All that Goldwyn could recollect was a voice that called to her in the tomb, beckoning, urging her to venture deeper. Whose voice was it? She thought of the wild flight through the ruins after she had left her sons and how she had run until she had fallen exhausted. There had been a darkness ahead of her... but she could not remember where it had led...
Why was she sitting in a tent talking to this man? And who was he? He had told her his name, but she had forgotten it once more. Why did it seem that whenever she was on the verge of remembering, some unknown yet irresistible force pulled her back? Every time she had a grip upon reality, she felt her feeble hold loosen and then she would fall back into oblivion.
"...Madame, do you remember now?" Tushratta leaned closer to her bed and took her hand between both of his. Concerned brown eyes probed deeply into hers.
"Did you say you are a healer?" Goldwyn asked after another long period of silence, her voice slurring, faltering like the halting, addled speech of a sleepwalker.
He was taken aback by the sudden change of subject, but his eyes never left hers. "Aye," he replied carefully. "That is what I would be called in some places, but I prefer to call myself a physician. The title is rather more professional than that of 'healer.'"
"And you were in the party which found me..." Her voice trailed off and then she spat out in contempt, "Then you are a soldier, following your orders to find my sons and me!"
"I am hardly a soldier, lady, though I can use a sword, at least fairly well, should I be called upon to wield it... which means if I were forced to it. Basically, though, I am a coward," he laughed politely.
"Did you see my sons?" she asked, ignoring his attempt at humor.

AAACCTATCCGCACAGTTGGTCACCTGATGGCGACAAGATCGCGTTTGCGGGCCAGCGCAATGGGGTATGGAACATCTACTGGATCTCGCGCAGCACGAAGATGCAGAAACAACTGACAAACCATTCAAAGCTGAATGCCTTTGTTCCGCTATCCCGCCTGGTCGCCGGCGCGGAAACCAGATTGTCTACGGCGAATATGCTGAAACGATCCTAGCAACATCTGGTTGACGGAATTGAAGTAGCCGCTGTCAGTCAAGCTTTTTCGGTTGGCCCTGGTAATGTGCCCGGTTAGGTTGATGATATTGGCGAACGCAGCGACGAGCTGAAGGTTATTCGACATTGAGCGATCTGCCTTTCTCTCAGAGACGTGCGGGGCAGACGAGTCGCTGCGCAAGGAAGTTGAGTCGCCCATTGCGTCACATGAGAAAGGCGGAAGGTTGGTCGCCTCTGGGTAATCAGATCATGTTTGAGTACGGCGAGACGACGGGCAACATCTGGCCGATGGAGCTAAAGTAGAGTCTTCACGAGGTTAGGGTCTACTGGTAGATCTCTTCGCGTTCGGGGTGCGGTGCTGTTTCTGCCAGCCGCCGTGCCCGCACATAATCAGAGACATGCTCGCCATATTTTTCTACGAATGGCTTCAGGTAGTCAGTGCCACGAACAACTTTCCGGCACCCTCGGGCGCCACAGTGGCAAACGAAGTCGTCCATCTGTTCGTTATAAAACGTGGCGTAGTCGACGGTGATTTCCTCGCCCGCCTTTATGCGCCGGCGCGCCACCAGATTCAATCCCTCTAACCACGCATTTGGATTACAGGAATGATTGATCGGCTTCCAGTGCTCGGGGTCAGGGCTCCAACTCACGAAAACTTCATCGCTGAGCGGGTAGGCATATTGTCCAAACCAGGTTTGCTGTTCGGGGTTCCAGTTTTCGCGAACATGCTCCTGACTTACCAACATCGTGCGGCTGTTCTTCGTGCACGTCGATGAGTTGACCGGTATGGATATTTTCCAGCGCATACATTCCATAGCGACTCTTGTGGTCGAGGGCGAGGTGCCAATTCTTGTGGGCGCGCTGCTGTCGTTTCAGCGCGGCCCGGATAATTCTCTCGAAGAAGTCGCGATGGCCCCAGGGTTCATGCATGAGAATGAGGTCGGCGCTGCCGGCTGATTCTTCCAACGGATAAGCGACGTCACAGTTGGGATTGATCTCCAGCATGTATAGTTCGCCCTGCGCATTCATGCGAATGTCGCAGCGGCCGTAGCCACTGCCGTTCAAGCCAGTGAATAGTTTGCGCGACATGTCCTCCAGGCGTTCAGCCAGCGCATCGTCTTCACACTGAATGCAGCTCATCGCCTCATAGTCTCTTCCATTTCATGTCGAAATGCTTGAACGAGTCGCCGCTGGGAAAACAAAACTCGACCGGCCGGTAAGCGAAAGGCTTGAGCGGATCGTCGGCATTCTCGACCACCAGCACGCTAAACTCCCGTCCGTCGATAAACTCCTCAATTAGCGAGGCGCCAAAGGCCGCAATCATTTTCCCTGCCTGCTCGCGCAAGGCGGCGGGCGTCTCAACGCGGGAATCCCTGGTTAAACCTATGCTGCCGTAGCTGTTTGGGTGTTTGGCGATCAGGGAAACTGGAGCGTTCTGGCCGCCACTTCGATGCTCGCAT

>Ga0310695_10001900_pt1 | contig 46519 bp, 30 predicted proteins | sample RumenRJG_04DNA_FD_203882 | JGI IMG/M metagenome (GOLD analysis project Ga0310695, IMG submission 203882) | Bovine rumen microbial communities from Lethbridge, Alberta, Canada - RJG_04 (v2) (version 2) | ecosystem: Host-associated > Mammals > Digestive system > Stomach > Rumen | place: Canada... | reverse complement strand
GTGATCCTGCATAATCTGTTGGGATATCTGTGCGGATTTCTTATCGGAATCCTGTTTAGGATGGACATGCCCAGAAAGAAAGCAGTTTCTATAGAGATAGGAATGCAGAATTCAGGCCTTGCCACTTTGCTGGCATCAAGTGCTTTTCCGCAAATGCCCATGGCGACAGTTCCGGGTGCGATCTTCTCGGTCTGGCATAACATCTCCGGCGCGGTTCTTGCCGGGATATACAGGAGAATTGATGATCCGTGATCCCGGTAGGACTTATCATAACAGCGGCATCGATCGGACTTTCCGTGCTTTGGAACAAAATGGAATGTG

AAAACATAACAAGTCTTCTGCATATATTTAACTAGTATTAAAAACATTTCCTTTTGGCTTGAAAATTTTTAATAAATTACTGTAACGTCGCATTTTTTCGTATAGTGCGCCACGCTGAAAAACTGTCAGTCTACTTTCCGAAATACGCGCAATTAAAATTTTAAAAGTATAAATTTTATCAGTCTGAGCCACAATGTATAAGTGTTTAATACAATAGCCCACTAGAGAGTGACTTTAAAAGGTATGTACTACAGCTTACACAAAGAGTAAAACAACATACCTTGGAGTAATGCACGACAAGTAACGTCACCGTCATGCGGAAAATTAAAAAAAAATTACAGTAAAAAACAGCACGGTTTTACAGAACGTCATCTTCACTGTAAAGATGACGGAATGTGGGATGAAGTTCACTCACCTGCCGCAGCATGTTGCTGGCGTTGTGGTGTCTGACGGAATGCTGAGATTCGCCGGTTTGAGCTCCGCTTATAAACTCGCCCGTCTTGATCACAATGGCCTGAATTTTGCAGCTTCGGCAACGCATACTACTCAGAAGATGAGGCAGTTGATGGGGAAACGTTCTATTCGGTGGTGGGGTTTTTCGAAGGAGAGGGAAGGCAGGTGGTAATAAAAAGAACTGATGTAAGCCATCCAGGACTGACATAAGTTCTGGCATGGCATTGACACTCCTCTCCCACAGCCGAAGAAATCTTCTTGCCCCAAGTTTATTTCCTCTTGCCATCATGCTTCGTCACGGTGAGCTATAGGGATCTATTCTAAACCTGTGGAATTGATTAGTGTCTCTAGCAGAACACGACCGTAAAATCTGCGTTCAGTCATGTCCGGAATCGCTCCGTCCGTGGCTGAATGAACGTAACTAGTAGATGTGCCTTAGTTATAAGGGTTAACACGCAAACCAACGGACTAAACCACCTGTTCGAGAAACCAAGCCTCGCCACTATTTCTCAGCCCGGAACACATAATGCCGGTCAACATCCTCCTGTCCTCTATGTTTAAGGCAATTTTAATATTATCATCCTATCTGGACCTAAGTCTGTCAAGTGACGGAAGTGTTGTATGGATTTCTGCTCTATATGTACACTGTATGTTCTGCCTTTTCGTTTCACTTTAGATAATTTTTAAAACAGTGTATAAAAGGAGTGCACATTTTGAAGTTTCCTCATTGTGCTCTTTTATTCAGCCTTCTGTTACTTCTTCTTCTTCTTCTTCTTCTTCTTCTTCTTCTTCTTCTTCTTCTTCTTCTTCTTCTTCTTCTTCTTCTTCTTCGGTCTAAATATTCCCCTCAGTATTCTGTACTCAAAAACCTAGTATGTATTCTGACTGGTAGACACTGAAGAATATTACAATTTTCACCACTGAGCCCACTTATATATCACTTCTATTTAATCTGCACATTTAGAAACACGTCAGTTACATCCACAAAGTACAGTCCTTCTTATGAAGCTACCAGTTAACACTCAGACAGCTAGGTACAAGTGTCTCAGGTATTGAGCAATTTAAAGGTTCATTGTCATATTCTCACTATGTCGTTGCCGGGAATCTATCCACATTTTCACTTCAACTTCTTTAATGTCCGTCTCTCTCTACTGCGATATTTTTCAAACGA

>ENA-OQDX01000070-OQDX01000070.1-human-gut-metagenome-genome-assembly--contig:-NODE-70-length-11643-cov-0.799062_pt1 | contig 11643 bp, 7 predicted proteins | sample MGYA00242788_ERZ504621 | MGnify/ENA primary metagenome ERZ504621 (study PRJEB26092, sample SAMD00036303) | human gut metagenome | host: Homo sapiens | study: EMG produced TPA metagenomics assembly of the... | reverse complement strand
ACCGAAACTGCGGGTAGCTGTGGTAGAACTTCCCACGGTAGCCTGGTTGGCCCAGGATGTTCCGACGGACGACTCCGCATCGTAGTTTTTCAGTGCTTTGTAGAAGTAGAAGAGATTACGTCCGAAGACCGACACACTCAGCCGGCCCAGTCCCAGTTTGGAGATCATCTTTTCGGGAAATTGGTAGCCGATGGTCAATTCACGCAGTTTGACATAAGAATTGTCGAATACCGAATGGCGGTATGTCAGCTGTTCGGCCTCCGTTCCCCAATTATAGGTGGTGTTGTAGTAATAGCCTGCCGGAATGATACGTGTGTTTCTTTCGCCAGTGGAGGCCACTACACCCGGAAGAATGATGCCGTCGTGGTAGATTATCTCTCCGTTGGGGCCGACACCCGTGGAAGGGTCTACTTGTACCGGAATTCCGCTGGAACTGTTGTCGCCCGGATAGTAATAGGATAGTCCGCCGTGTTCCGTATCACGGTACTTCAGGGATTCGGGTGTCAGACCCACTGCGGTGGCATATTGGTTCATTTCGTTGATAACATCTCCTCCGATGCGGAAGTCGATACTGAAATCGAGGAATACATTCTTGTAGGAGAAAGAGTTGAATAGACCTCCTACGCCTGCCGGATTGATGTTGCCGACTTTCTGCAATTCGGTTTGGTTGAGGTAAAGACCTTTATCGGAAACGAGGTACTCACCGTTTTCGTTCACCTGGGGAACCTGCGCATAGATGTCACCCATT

"You have three sons, I am told, but, no, we never encountered any lads in the place where we found you." This strange, disjointed speech was hard for Tushratta to follow, and he wondered if the woman had difficulty arranging her thoughts into any coherent order. He considered that she might have suffered a brain injury in the tomb, or even that she had been feeble minded or insane all along. Perhaps this was all some sort of game to her, and she was trying to entrap him into saying words which he never meant.
"You say it was a tomb where you found me. Perhaps I remember. Yes... yes... now I do. I was hiding there, taking sanctuary from your men." Her turquoise eyes were directed upon Tushratta, and he had the odd feeling that she was trying to draw him deep into their depths. Her voice, low and melodious, fell easily upon his ears, as though she were tantalizing him with the promise of some untold secret. He leaned closer.
"They are not my men, lady. I am a hired servant, same as they are."
Her eyes flashed in triumph. "Then you are even worse - you are a slaver!"
"No, my lady, I am a physician." The sudden harshness of her accusation broke the spell that she had begun to weave over him.
"Who is in the employ of a slaver. What a detestable occupation, if occupation it can be called!"
Though he did not like to admit it to himself, her words stung, but he hid his feelings well. "Then I am, by association, a detestable man." A hint of wry amusement appeared in his voice. "Now that we have settled that matter, perhaps we can go back to my questions."
"Your questions tire me, Physician. This time I will ask the questions." She laughed, an unpleasant, brittle laugh.
"Certainly," Tushratta replied. "Anything that might help in gaining understanding of what has happened to you." By the Gods! he thought to himself. Her moods were more changeable than the weather! He gripped her hand tighter, as though he would anchor her to reality. "Although you cannot seem to accept this, I am trying to help you."
"Oh, I am sure you are, Physician. You are a very helpful man... very solicitous and kind." Her words were dripping with sarcasm. "Do you recall any name I might have told you when you found me in the tomb?"
"Fasthelm," Tushratta replied, cautiously.
"That was the name of my husband, a brave and honorable Rider of the Mark. When I first heard your voice that night, I was confused and thought you were he, but how could I ever mistake someone so detestable as you for my husband!" she cried out in anger, pointing at him accusingly.